Memory is the process by which people and other organisms encode, store, and retrieve information. Encoding refers to the initial perception and registration of information. Storage is the retention of encoded information over time. Retrieval refers to the processes involved in using stored information. Whenever people successfully recall a prior experience, they must have encoded, stored, and retrieved information about the experience. Previous research into similar topics as mine include, Bower, Bousfield and Broadbent and Broadbent. Bousfield conducted the earliest program of research on organisation.
In his study, Bousfield asked subjects to name, for example, as many birds as they could. The result was that the subjects tended to name the words in subgroups, such as ‘robin, blue jay, sparrow — chicken, duck, goose, eagle, hawk. ‘ To investigate this further, Bousfield (1953) gave subjects a 60-item list to be learned for free recall. Unlike other work at that time, however, Bousfield used related words for his lists, 15 words for each category; animals, names, vegetables, and professions. Although the words were presented in a randomised order, the subjects tended to recall them by category.
Bousfield’s interpretation of this pattern of recall was that the greater than chance grouping of items into clusters ‘implies the operation of an organising tendency’. The tendency to organise was in the participants, in their unseen mental activities that went on during the learning of the list. Obviously, the participants noticed at some point during input that several words were drawn from the same categories. From that point on, they used the reasonable strategy of grouping the items together on the basis of category membership, this implies that subjects were reorganising the list as it was presented, by means of rehearsal.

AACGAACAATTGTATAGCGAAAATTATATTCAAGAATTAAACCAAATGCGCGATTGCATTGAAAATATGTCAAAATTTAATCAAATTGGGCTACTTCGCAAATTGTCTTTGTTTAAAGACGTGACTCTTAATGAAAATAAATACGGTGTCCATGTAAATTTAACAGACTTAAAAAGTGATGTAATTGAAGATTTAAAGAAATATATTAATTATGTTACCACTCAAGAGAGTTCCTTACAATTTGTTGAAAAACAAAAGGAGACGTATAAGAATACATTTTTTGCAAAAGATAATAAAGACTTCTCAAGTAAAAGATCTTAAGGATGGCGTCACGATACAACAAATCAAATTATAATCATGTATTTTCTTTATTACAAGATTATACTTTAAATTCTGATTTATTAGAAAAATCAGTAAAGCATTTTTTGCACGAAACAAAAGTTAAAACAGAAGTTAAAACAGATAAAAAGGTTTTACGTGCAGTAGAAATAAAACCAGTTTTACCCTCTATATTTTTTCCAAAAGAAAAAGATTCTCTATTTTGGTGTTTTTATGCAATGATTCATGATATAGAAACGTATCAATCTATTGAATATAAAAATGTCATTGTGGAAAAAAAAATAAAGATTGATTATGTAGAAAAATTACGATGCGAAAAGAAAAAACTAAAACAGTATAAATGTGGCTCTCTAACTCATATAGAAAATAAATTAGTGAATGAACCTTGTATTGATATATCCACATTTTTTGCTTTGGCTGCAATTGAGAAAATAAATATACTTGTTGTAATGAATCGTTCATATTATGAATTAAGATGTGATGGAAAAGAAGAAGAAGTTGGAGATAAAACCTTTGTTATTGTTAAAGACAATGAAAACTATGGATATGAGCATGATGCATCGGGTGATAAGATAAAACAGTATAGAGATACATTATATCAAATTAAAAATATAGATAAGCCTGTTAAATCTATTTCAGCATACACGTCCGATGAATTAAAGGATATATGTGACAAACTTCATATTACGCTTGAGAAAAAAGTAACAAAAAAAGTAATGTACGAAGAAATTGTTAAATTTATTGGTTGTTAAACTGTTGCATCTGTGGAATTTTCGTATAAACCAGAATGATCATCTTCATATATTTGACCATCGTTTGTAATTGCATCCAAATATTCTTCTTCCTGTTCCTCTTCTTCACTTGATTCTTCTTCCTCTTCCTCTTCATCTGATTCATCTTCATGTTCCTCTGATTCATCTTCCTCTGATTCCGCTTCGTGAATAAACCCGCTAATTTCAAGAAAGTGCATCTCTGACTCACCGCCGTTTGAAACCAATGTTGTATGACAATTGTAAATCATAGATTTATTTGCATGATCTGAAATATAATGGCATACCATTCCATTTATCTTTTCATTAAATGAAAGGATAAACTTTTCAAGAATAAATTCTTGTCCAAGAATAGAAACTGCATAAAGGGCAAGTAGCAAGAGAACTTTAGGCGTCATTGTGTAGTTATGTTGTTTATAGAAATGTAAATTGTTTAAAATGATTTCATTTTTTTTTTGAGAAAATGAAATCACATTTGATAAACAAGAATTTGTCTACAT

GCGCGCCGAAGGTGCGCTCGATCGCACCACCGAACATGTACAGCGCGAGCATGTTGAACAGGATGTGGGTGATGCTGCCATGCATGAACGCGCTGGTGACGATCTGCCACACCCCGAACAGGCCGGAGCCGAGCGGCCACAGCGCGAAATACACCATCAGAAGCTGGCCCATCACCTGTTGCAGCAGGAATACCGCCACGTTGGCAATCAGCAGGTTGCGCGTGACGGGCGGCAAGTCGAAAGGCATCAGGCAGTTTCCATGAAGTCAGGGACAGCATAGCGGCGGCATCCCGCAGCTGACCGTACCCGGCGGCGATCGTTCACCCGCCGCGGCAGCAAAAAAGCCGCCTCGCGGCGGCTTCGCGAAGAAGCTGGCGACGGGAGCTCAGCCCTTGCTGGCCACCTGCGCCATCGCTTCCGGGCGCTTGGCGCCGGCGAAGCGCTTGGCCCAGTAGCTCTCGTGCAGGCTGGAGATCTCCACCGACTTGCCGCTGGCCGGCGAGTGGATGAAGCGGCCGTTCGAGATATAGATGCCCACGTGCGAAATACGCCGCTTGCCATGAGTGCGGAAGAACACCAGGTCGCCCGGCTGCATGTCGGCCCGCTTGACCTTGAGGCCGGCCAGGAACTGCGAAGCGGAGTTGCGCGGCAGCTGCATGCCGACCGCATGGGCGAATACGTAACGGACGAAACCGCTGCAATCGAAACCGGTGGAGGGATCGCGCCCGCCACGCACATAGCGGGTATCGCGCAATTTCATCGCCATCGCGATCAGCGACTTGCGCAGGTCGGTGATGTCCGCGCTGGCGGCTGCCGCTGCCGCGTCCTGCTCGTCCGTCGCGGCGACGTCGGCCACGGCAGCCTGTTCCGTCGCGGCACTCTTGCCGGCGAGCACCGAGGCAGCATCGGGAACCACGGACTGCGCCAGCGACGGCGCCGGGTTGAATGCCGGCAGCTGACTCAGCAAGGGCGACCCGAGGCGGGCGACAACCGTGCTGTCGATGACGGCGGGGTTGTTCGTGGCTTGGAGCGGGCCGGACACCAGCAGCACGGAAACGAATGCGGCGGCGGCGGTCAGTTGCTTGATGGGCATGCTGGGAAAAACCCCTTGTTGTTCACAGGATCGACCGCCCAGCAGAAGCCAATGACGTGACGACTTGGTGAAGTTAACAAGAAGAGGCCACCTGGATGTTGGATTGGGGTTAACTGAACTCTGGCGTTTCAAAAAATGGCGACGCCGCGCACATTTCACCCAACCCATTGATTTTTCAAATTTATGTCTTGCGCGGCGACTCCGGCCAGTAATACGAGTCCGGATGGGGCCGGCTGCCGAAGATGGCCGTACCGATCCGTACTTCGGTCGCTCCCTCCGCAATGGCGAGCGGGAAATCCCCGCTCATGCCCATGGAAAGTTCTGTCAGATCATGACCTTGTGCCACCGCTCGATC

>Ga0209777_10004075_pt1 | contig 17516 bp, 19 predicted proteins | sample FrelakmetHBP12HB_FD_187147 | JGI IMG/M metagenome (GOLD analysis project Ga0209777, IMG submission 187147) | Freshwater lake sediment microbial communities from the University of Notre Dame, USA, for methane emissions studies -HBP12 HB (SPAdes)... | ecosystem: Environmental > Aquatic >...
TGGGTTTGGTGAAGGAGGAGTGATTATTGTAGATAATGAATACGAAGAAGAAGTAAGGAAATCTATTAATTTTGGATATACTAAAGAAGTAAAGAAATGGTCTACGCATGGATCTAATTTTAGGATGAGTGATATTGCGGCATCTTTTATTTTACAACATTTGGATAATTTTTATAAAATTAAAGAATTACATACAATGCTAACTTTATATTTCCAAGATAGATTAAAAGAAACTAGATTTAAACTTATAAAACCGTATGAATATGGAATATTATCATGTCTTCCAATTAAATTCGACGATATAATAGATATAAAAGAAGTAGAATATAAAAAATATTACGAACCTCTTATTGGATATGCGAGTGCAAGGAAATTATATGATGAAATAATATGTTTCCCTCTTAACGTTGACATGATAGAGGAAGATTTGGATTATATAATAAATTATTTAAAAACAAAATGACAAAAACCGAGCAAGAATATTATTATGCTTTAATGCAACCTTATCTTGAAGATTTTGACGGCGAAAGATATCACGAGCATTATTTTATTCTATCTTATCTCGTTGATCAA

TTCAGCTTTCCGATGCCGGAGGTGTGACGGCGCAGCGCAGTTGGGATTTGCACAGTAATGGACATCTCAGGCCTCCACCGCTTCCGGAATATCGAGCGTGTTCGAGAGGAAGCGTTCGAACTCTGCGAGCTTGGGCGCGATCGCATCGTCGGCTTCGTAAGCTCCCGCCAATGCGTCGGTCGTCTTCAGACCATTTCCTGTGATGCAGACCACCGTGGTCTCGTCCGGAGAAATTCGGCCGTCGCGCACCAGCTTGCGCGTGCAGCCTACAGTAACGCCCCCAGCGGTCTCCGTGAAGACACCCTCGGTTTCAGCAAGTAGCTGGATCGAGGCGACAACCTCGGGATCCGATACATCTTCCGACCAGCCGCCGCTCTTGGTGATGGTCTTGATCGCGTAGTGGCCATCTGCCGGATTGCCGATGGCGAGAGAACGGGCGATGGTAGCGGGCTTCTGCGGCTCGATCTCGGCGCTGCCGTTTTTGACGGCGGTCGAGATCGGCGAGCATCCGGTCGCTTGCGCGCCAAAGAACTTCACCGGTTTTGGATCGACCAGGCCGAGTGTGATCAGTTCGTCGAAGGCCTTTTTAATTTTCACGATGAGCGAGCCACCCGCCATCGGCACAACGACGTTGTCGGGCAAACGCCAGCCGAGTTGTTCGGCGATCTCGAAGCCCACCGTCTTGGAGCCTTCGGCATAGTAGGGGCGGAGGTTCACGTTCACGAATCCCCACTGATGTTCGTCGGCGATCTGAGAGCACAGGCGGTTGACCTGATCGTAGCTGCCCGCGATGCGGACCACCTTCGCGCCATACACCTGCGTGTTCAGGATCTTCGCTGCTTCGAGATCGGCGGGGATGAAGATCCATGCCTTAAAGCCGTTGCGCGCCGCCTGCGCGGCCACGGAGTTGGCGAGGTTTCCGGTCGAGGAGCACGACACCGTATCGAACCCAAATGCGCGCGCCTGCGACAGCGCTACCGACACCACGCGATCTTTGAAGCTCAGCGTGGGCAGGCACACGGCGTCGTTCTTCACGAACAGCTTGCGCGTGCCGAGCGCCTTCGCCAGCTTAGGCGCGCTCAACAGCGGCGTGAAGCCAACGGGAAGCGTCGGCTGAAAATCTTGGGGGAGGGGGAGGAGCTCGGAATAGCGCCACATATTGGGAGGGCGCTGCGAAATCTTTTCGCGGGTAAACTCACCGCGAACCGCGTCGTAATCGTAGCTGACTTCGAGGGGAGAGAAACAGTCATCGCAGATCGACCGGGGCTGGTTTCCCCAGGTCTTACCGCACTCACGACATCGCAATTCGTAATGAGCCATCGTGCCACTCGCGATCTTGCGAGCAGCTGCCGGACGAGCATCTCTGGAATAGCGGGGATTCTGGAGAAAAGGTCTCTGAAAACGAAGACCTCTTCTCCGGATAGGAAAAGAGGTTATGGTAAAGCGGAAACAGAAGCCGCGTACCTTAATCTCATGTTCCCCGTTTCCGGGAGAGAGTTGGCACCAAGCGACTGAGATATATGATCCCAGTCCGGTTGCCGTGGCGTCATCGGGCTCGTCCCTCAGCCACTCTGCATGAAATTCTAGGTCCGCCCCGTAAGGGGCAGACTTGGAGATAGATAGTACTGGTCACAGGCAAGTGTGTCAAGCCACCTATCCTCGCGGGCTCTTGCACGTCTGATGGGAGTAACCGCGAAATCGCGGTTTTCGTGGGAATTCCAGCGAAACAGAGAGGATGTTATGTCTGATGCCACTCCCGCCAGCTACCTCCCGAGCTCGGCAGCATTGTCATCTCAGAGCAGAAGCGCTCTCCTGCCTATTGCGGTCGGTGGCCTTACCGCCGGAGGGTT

The consequence of this reorganisation during storage was straightforward; the way the material had been stored governed the way it was recalled. Further more Bower (1969), implied that there are organisations in hierarchies. He conducted a study on how organised information can improve recall. He had half of his participants memorising a list of words organised into a hierarchy and the other half memorised a list of random unstructured words. When they were asked to recall the words, group 1 recalled 65% of the words and group two only recalled 19%.